These cookies... oh, these cookies. Swoon. Pitter patter. Drool. I have so many people to
I'd like to thank my coworker. When we came up with the idea to have a Fat Tuesday party, it was she who requested cookies. "Giant cookies. With chocolate," she said. For her, I baked the biggest cookies I've ever made.
I'd like to thank Steven Spielberg for including Reese's Pieces in his iconic movie E.T. I recently saw a clip from the film and immediately had a craving for the peanut butter candy. You better believe I picked up a bag the next chance I got. Good golly, I forgot how tasty Reese's Pieces are.
I'd like to thank my mom for buying me a bag of walnuts. Last week, she called from Sam's Club and asked if I needed any bulk items for baking. I thought "almonds" but said "nuts," expecting her to read my mind. (Apparently, mothers can only read their kids' minds when they're up to no good.) Thankfully, my mom bought those walnuts. I always seem to forget how much I like walnuts and how underused they are.
I'd like to thank Alton Brown for teaching me the science of baking, specifically how the addition or or removal of certain ingredients affects the taste and texture of a cookie. That knowledge has stuck with me for years and is worth its weight in... super chewy cookies.
I'd like to thank my local Giant Eagle Market District for placing a very bright and visually appealing display of Easter candies near the freezer case of vegetables. I did not plan to purchase them but am so glad I did. Almond M&Ms are truly a gift to the human race.
Finally, I'd like to thank myself. For turning a pathetic lack of willpower or restraint when it comes to sweets (in light of my decision to give up all sugary treats for Lent) into one of the best cookies I've made in a very long time.
The name says it all -- giant kitchen sink cookies -- since they contain a little bit of everything 'cept the kitchen sink. All the goodies that needed to find their way out of our kitchen by Wednesday: chocolate chips, peanut buttery Reese's candy, crunchy walnuts, and sweet and barely salty almond M&Ms. No wonder the cookies that are the size of my face and your face, too!
Call them Lent busters, Thursday afternoon sanity savers, or weekend breakfast. Call them whatever you want, as long as you thank yourself for baking them. You'll be so very grateful, I promise.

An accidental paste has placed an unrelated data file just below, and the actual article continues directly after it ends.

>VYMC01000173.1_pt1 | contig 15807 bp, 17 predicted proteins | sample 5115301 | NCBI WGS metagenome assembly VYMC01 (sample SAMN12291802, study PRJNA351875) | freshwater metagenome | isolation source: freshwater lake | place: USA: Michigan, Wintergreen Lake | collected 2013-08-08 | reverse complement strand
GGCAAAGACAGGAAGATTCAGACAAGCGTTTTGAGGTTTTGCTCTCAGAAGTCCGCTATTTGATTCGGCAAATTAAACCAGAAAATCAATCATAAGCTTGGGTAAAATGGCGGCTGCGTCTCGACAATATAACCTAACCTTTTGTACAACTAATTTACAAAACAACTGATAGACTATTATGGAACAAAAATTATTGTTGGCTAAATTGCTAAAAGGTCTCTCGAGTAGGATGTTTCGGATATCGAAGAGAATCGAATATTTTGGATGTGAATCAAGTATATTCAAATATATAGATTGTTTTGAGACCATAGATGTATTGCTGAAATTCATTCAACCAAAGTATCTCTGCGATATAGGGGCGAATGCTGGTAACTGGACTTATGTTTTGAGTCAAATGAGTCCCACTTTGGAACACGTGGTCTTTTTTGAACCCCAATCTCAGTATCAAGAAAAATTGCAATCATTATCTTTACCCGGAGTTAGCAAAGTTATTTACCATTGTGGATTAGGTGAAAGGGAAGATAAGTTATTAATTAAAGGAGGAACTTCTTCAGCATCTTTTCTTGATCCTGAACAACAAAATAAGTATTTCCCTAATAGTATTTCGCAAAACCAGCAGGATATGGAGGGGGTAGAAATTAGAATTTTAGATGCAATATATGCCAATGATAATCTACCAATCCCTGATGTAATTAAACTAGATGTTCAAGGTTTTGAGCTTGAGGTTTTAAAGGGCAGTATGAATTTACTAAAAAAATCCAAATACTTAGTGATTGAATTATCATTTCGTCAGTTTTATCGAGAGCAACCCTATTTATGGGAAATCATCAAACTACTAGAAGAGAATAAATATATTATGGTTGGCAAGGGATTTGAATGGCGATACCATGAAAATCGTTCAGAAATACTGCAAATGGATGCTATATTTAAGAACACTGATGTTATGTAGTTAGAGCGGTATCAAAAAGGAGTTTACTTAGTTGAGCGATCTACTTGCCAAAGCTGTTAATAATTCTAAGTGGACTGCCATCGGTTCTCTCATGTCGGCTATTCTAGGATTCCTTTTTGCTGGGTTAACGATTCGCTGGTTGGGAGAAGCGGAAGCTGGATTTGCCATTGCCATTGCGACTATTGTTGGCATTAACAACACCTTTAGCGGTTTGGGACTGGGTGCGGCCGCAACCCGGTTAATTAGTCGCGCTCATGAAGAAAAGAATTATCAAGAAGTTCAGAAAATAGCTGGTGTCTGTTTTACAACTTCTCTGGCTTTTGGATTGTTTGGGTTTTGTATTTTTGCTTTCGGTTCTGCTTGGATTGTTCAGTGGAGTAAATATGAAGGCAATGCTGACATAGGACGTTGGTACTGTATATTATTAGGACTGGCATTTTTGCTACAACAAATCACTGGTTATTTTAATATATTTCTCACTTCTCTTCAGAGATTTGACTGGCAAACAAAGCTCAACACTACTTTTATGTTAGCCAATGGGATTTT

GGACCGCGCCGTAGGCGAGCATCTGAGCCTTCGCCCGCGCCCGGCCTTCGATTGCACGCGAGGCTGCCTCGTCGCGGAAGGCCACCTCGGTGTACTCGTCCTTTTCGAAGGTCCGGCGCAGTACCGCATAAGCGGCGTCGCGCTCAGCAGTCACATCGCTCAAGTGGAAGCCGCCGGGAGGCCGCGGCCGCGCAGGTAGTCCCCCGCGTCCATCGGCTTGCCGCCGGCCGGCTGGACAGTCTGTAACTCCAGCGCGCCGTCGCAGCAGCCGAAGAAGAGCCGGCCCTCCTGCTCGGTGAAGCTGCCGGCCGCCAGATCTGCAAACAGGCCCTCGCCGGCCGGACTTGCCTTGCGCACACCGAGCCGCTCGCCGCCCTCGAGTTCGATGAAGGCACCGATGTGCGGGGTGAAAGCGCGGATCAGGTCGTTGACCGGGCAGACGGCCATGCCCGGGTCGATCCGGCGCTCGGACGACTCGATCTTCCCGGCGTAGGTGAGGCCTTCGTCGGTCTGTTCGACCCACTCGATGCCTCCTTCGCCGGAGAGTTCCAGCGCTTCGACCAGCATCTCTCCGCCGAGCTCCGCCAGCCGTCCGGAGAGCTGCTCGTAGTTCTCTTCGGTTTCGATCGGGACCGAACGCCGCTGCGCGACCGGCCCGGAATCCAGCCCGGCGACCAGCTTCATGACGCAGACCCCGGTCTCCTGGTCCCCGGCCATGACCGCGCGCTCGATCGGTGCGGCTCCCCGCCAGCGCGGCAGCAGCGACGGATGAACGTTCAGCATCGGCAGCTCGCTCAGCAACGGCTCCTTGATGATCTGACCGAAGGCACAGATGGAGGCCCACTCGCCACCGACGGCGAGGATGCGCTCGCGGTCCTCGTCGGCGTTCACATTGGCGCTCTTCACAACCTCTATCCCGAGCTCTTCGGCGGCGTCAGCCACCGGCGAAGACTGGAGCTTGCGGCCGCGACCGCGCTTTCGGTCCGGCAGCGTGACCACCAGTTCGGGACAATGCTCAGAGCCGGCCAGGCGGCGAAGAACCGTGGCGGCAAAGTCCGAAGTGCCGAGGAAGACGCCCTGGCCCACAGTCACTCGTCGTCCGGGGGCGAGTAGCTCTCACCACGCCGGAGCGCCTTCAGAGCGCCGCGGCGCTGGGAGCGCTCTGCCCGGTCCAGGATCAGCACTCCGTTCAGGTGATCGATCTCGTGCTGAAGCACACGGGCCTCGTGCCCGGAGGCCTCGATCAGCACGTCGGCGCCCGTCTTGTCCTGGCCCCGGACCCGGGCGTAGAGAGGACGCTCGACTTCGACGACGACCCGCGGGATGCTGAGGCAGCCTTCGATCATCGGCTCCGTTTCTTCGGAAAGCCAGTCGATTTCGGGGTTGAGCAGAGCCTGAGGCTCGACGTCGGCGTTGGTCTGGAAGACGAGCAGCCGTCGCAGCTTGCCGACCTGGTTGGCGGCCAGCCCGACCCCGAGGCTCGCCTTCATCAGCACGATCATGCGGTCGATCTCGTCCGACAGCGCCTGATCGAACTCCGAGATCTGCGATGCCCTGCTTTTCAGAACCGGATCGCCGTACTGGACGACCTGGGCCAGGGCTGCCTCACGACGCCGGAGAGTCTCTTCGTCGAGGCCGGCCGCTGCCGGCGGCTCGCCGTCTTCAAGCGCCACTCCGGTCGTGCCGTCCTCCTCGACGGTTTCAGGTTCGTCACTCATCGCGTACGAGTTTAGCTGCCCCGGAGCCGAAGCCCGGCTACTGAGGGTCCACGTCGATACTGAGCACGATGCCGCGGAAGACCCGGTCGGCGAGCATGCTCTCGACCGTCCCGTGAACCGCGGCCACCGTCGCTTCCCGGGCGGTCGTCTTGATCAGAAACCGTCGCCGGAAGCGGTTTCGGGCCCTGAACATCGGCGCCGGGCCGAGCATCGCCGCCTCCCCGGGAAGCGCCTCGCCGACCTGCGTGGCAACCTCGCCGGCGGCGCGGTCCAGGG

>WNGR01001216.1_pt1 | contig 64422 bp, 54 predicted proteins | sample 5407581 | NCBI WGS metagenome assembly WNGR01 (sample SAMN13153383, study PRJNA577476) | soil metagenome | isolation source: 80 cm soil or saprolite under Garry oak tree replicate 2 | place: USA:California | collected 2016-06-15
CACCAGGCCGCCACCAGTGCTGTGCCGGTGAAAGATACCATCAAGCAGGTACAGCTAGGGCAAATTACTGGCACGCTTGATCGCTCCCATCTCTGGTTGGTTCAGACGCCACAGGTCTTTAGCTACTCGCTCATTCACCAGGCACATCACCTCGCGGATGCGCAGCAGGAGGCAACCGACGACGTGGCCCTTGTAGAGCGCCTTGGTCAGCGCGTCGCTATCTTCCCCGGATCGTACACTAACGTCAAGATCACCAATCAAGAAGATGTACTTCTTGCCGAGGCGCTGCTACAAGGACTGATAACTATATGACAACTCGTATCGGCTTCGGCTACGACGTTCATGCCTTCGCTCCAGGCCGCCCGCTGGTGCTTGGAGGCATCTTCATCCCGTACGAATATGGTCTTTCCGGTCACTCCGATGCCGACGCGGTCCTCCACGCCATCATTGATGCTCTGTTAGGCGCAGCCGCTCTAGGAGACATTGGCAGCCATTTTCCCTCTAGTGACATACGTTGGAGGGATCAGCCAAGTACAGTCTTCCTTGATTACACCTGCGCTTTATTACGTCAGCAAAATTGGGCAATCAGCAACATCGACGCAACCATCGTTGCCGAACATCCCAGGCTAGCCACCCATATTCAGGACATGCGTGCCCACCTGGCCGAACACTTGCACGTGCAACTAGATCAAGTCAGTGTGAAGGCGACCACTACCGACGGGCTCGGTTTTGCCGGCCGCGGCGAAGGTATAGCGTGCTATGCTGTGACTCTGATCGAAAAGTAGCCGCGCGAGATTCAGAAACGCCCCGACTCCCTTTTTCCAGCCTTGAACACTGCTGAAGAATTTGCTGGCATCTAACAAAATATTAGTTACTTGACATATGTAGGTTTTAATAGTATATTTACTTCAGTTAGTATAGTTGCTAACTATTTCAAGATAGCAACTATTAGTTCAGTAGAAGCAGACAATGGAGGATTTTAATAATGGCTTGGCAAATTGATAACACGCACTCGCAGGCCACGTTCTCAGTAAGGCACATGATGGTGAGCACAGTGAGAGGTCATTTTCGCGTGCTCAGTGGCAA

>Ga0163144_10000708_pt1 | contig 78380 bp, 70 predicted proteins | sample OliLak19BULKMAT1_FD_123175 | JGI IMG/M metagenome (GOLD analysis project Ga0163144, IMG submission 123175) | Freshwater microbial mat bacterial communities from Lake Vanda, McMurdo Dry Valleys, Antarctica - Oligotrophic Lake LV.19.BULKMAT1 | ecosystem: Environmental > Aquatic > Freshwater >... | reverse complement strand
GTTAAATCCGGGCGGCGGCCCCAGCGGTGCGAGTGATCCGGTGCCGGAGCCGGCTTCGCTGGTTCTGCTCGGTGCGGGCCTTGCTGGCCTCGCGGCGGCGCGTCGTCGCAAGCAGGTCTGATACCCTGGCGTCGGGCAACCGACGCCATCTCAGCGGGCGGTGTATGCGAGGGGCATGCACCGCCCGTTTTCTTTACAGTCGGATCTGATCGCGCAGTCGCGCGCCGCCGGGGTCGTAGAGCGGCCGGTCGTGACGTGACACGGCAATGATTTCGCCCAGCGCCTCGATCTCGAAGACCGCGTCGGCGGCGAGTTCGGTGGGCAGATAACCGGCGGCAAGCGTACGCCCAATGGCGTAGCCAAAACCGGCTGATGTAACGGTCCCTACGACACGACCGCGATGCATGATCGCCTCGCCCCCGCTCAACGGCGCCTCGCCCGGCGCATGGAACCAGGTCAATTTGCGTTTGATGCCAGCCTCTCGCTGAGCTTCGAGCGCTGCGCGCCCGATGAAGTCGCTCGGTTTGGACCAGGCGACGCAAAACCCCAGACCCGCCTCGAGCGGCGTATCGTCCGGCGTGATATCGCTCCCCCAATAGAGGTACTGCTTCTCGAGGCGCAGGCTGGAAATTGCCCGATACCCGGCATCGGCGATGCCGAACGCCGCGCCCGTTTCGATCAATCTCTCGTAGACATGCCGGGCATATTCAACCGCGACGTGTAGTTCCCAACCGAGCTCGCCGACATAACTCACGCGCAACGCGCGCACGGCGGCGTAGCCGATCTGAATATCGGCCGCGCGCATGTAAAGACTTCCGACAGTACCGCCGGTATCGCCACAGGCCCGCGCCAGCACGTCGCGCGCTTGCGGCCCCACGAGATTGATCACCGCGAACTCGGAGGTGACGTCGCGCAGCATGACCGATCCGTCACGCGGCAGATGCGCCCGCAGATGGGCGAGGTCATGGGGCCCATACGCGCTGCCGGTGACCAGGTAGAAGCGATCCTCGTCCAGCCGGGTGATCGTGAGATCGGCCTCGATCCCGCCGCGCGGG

Two years ago: Banana bread pancakes
Three years ago: Proscuitto-wrapped chicken with roasted green beans
Giant Kitchen Sink Cookies
-makes 18 very large cookies
A few notes: Regarding size, these can be made smaller/regular size using a cookie scoop; simply reduce baking time to roughly 12 minutes, but check on your cookies to make sure. Also, feel free to use whatever mix-ins you like, just make sure the amount totals about 2 cups worth.
2 sticks unsalted butter
1 cup packed light brown sugar
1/2 cup granulated sugar
1 large whole egg + 1 large egg yolk
2 teaspoons pure vanilla extract
2 Tablespoons milk
2 1/4 cups all-purpose flour
1 teaspoon baking soda
1 teaspoon salt
1/3 cup semi-sweet chocolate chips
1/3 cup chopped walnuts
1/2 cup Reese's pieces
1/2 cup almond M&Ms
Preheat oven to 350 degrees F. In a large bowl, whisk together flour, baking soda, and salt; set aside. Line two baking sheets with parchment paper.
In the large bowl of a stand mixer, combine butter and sugars and beat on medium high until light and fluffy, about 4 minutes. Add egg, egg yolk, vanilla, and milk and beat on low speed until incorporated. Gradually add flour mixture and beat until just combined. Fold chocolate chips, nuts, and candies into dough.
Place 1/4 cup portions of cookie dough on lined cookie sheets, leaving 4 inches between cookies. Using measuring cup or hand, press tops of dough portions and flatten just slightly. Bake for 15 minutes or until edges are set and turning golden. (Centers will still be soft but will harden as they cool. Do not overbake!) Remove cookie sheet to wire rack to cool completely. Enjoy with a tall glass of milk!
Cookies can be stored in containers between wax or parchment paper at room temperature for up to 1 week, or frozen for up to 3 months.